Ferrer Fumbles on the Death Penalty

New York City Mayoral candidate Fernando Ferrer came under fire Friday from death penalty opponents for saying that the death penalty is justified in some cases.

"After 10 years of experience with the death penalty, New Yorkers have rethought their position on the issue, and Mr. Ferrer should, too," said David Kaczynski, executive director of New Yorkers Against the Death Penalty, which was influential in virtually scuttling the state's death penalty law this year. "We would welcome the opportunity to sit down with Mr. Ferrer to help him sort through the various issues."

Ferrer has flip-flopped before on capital punishment. He has said he's opposed to the death penalty. He's also said he supports it in some cases. At other times he has said he supports a moratorium until flaws can be removed.

[He] opposed the death penalty until 1997 when he came out in favor of it for cop killers. When he ran again in 2001, he supported a moratorium on the death penalty, a position that many have embraced in the wake of DNA evidence exonerating scores of death row inmates.

Mayor Bloomberg has consistently opposed the death penalty. In the 2001 Democratic primary, former Governor Mario Cuomo backed Ferrar's opponent Mark Green because of Ferrer's one-time support for the death penalty.

State-wide, by 53 to 38%, New Yorkers prefer life without parole to the death penalty. Earlier this year, the New York Assembly killed a bill that would have reinstated the death penalty.

New York does not currently have a death penalty. Ferrar's use of Osama as an example of someone for whom he would support restoration of the death penalty in New York is silly. Osama, and any high-level terrorist, is never going to be charged in the state courts of New York, and the death penalty is available in the federal system - even in New York. I hope Ferrer takes Kaczynski up on his offer to explain why the death penalty should not be restored for anyone, so he can recover from this mis-step.

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    Re: Ferrer Fumbles on the Death Penalty (none / 0) (#1)
    by joejoejoe on Sat Dec 17, 2005 at 01:04:47 PM EST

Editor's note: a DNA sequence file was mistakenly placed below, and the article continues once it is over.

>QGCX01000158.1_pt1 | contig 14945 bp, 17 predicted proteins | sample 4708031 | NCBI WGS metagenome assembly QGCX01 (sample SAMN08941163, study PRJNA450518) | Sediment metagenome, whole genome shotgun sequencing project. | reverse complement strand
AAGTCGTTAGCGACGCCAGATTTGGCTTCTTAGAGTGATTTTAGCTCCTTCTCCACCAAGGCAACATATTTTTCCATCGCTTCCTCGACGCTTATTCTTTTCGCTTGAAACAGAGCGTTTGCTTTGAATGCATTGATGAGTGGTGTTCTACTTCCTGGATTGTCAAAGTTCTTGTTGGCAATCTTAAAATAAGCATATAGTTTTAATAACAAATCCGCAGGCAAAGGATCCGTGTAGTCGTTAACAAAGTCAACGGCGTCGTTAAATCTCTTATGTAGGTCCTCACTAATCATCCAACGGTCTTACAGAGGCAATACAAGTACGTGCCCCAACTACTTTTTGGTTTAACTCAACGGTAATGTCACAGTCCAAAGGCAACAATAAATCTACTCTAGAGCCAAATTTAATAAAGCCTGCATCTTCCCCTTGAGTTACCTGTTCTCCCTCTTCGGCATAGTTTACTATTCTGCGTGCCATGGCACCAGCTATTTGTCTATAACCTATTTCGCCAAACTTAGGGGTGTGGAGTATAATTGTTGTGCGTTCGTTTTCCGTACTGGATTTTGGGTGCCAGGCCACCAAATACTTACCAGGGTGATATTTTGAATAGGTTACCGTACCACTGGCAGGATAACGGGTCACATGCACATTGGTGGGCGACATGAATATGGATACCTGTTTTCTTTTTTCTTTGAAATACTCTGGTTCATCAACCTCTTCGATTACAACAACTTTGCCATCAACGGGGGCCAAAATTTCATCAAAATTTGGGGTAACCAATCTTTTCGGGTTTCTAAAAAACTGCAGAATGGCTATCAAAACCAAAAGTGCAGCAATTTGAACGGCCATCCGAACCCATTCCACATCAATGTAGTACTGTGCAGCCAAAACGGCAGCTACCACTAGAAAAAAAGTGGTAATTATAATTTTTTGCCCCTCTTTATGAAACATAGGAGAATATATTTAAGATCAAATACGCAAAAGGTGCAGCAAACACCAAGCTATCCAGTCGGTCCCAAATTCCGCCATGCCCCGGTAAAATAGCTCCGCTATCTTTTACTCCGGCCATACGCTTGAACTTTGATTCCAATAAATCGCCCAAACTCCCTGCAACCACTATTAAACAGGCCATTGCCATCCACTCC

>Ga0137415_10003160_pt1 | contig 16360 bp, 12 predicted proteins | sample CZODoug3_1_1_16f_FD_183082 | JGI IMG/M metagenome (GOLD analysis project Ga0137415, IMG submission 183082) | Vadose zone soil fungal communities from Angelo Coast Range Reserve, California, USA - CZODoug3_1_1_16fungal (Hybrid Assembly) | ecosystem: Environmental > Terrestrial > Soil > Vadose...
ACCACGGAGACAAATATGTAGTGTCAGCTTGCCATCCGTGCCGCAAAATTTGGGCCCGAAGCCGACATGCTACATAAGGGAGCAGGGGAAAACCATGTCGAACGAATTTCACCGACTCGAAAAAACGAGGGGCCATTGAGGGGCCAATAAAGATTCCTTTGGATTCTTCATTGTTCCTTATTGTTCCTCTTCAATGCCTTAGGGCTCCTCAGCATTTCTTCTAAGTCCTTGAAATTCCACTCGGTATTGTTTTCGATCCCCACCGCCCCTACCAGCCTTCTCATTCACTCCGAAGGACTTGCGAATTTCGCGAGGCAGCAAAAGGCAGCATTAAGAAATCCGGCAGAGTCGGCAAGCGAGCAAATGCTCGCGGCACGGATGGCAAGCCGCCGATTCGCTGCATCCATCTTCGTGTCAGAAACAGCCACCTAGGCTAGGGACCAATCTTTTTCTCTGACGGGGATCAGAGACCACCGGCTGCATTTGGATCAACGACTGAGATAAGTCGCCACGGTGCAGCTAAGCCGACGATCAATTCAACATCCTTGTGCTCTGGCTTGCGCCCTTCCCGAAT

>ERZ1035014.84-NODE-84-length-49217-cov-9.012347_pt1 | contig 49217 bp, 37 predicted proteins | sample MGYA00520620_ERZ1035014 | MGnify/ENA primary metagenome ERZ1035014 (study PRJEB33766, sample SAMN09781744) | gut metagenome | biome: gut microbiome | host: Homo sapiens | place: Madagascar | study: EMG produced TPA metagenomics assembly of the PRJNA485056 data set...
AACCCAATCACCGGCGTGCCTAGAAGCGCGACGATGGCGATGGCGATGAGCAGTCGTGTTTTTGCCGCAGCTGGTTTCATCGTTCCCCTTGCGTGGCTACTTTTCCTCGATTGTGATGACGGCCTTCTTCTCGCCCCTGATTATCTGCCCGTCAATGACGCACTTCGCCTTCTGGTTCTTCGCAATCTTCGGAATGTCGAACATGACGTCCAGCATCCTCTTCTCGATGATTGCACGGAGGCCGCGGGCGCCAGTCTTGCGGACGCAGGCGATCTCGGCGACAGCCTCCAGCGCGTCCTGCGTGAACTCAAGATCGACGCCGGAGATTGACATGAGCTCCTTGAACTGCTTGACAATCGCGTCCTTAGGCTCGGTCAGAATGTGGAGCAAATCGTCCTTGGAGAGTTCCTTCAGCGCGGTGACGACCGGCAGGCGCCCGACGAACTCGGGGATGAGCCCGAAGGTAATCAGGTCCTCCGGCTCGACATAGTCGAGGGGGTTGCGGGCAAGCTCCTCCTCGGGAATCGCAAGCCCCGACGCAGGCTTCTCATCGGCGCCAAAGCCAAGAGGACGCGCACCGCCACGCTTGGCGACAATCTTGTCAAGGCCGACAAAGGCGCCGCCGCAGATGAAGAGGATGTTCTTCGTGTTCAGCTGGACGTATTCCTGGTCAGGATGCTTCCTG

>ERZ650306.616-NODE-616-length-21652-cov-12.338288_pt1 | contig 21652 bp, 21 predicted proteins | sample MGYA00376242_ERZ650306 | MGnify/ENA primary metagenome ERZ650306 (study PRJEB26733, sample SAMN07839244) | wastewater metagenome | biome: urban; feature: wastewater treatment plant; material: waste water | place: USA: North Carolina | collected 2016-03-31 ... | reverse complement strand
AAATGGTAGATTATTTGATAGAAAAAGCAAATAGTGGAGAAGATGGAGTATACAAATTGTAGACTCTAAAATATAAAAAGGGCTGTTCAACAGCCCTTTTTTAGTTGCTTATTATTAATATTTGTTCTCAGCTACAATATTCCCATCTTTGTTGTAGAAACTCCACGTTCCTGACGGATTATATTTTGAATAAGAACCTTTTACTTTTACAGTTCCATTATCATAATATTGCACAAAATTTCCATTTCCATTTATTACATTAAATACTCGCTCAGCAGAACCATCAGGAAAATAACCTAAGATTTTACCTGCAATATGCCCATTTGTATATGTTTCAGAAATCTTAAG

Ferrer has as much to do with the administration of the death penalty as Bloomberg has to do with the confirmation of a Supreme Court justice and Katrina response which is to say ZERO. Do local jursidictions make death penalty law? At the end of the day people have to carry out the duties of a real job in the real world, not a purity test in a fantasy world. Government isn't an ethics class. I'm opposed to the death penalty in all cases but I don't see how Ferrer's position is relevant in any way as to what kind of job he will do if elected. It's a gotcha question that has nothing to do with the office of Mayor. The demagoguing of the right on the death penalty is endless. Ferrer moderates his public position and is hit by the left as a flip flopper. Meanwhile Bloomberg reaps unearned benefits for endorsing a position he will never have to actually back.

    Re: Ferrer Fumbles on the Death Penalty (none / 0) (#2)
    by Talkleft Visitor on Sat Dec 17, 2005 at 01:04:51 PM EST
    I disagree. People want candidates who they agree with on important issues. If candidates only talked about policies that they actually have the power to influence once in office, candidates would often have little to talk about (would you expect burough presidents to only discuss land-use issues?) See my post on this topic on my blog:

    Re: Ferrer Fumbles on the Death Penalty (none / 0) (#3)
    by Talkleft Visitor on Sat Dec 17, 2005 at 01:04:51 PM EST
    Here's that link to my post: Ferrer Flip Flops on Death Penalty